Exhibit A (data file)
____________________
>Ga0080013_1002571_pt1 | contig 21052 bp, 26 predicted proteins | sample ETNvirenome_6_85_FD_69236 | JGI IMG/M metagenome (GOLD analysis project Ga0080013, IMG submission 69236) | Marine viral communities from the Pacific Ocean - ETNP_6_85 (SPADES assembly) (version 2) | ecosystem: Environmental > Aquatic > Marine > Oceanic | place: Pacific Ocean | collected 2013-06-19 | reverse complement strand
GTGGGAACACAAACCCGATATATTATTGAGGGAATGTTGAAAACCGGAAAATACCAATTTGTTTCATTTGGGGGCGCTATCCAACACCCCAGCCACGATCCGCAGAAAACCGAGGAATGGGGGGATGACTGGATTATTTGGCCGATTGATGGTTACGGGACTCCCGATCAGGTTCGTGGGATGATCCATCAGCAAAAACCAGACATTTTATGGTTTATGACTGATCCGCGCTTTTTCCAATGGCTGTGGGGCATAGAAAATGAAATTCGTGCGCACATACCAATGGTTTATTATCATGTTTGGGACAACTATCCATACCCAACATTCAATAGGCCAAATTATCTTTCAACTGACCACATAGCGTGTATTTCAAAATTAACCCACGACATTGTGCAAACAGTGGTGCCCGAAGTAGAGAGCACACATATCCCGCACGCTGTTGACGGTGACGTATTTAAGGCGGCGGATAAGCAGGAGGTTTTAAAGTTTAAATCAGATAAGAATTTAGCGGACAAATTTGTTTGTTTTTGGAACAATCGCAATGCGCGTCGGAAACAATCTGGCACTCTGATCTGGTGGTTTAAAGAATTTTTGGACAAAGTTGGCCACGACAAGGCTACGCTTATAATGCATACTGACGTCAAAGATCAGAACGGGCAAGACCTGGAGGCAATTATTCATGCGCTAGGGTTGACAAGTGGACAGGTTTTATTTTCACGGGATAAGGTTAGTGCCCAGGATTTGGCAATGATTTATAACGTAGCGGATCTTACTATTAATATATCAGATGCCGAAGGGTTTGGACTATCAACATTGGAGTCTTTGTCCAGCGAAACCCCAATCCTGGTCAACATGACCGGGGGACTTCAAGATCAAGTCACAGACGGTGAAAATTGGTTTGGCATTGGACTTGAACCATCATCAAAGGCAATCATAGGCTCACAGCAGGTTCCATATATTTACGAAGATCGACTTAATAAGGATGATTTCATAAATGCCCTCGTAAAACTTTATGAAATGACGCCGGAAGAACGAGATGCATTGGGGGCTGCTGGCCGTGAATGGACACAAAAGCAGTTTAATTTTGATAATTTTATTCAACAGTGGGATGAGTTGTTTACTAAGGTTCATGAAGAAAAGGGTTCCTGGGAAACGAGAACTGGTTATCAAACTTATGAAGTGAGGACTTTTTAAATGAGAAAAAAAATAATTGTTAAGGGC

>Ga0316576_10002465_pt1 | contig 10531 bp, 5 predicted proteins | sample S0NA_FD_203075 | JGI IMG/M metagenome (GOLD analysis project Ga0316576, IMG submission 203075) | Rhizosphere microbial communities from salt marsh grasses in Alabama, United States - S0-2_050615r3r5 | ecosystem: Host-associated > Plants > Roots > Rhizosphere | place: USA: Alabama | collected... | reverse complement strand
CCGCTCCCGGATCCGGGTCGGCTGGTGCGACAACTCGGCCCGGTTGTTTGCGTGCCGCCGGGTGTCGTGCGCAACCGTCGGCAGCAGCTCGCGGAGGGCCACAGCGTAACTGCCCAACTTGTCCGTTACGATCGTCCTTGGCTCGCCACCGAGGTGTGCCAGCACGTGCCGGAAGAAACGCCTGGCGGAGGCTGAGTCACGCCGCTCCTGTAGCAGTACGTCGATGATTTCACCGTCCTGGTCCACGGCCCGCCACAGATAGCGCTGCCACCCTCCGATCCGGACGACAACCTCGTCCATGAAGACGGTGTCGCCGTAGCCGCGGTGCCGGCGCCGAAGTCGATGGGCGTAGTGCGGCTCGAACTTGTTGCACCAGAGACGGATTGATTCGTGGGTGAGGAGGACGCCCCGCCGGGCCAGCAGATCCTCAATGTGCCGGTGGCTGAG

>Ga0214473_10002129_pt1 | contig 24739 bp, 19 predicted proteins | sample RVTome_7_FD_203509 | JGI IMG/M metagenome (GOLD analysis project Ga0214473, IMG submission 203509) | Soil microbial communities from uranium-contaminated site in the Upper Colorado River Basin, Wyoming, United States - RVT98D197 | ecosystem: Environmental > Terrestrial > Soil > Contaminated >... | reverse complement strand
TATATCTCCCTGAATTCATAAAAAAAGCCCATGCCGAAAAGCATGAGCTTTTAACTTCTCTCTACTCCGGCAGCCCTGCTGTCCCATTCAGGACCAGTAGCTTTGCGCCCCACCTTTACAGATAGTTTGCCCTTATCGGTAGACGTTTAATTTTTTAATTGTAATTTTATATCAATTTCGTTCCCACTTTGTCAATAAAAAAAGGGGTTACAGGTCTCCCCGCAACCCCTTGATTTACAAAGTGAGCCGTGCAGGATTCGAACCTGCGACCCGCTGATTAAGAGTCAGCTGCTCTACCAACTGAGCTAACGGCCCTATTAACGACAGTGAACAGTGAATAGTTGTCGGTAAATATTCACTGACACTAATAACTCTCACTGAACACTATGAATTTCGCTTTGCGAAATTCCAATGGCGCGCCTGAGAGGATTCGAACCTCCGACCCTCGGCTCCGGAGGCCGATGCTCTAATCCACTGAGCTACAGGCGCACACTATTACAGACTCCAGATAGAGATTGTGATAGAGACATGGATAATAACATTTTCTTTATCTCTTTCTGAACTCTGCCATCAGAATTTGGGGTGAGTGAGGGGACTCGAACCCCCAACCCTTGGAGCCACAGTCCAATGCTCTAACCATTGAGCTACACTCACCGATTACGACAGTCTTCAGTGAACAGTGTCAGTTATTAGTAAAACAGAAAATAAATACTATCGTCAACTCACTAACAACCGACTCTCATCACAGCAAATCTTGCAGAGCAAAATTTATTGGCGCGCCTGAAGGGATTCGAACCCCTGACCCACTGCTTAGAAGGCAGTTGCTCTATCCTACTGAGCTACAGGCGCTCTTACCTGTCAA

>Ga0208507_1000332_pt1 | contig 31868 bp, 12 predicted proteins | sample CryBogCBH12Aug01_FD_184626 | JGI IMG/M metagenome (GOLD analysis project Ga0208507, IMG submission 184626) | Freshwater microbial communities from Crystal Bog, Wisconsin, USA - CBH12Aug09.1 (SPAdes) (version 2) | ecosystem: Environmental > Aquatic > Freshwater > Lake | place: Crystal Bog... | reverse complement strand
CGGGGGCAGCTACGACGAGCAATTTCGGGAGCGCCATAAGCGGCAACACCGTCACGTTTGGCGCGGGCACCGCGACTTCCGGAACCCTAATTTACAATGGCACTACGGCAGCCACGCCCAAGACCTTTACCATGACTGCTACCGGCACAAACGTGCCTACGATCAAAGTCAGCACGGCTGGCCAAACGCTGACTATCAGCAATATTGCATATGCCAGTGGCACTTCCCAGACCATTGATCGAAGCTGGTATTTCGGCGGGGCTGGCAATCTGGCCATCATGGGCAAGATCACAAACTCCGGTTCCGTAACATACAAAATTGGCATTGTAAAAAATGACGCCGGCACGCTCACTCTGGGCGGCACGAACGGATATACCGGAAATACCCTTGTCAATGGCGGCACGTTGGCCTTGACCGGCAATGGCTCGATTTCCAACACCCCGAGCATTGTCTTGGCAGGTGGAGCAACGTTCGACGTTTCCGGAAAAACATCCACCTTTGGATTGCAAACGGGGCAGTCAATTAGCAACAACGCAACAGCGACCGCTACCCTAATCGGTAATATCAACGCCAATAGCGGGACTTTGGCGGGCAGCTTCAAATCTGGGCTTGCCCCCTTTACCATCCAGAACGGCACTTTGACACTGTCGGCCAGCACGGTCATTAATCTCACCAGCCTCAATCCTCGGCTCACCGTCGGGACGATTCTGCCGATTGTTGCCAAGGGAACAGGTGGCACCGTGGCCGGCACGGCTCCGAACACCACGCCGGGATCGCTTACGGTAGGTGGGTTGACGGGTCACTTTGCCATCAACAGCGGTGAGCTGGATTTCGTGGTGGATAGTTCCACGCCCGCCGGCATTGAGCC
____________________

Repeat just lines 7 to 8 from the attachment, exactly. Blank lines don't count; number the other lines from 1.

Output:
>Ga0208507_1000332_pt1 | contig 31868 bp, 12 predicted proteins | sample CryBogCBH12Aug01_FD_184626 | JGI IMG/M metagenome (GOLD analysis project Ga0208507, IMG submission 184626) | Freshwater microbial communities from Crystal Bog, Wisconsin, USA - CBH12Aug09.1 (SPAdes) (version 2) | ecosystem: Environmental > Aquatic > Freshwater > Lake | place: Crystal Bog... | reverse complement strand
CGGGGGCAGCTACGACGAGCAATTTCGGGAGCGCCATAAGCGGCAACACCGTCACGTTTGGCGCGGGCACCGCGACTTCCGGAACCCTAATTTACAATGGCACTACGGCAGCCACGCCCAAGACCTTTACCATGACTGCTACCGGCACAAACGTGCCTACGATCAAAGTCAGCACGGCTGGCCAAACGCTGACTATCAGCAATATTGCATATGCCAGTGGCACTTCCCAGACCATTGATCGAAGCTGGTATTTCGGCGGGGCTGGCAATCTGGCCATCATGGGCAAGATCACAAACTCCGGTTCCGTAACATACAAAATTGGCATTGTAAAAAATGACGCCGGCACGCTCACTCTGGGCGGCACGAACGGATATACCGGAAATACCCTTGTCAATGGCGGCACGTTGGCCTTGACCGGCAATGGCTCGATTTCCAACACCCCGAGCATTGTCTTGGCAGGTGGAGCAACGTTCGACGTTTCCGGAAAAACATCCACCTTTGGATTGCAAACGGGGCAGTCAATTAGCAACAACGCAACAGCGACCGCTACCCTAATCGGTAATATCAACGCCAATAGCGGGACTTTGGCGGGCAGCTTCAAATCTGGGCTTGCCCCCTTTACCATCCAGAACGGCACTTTGACACTGTCGGCCAGCACGGTCATTAATCTCACCAGCCTCAATCCTCGGCTCACCGTCGGGACGATTCTGCCGATTGTTGCCAAGGGAACAGGTGGCACCGTGGCCGGCACGGCTCCGAACACCACGCCGGGATCGCTTACGGTAGGTGGGTTGACGGGTCACTTTGCCATCAACAGCGGTGAGCTGGATTTCGTGGTGGATAGTTCCACGCCCGCCGGCATTGAGCC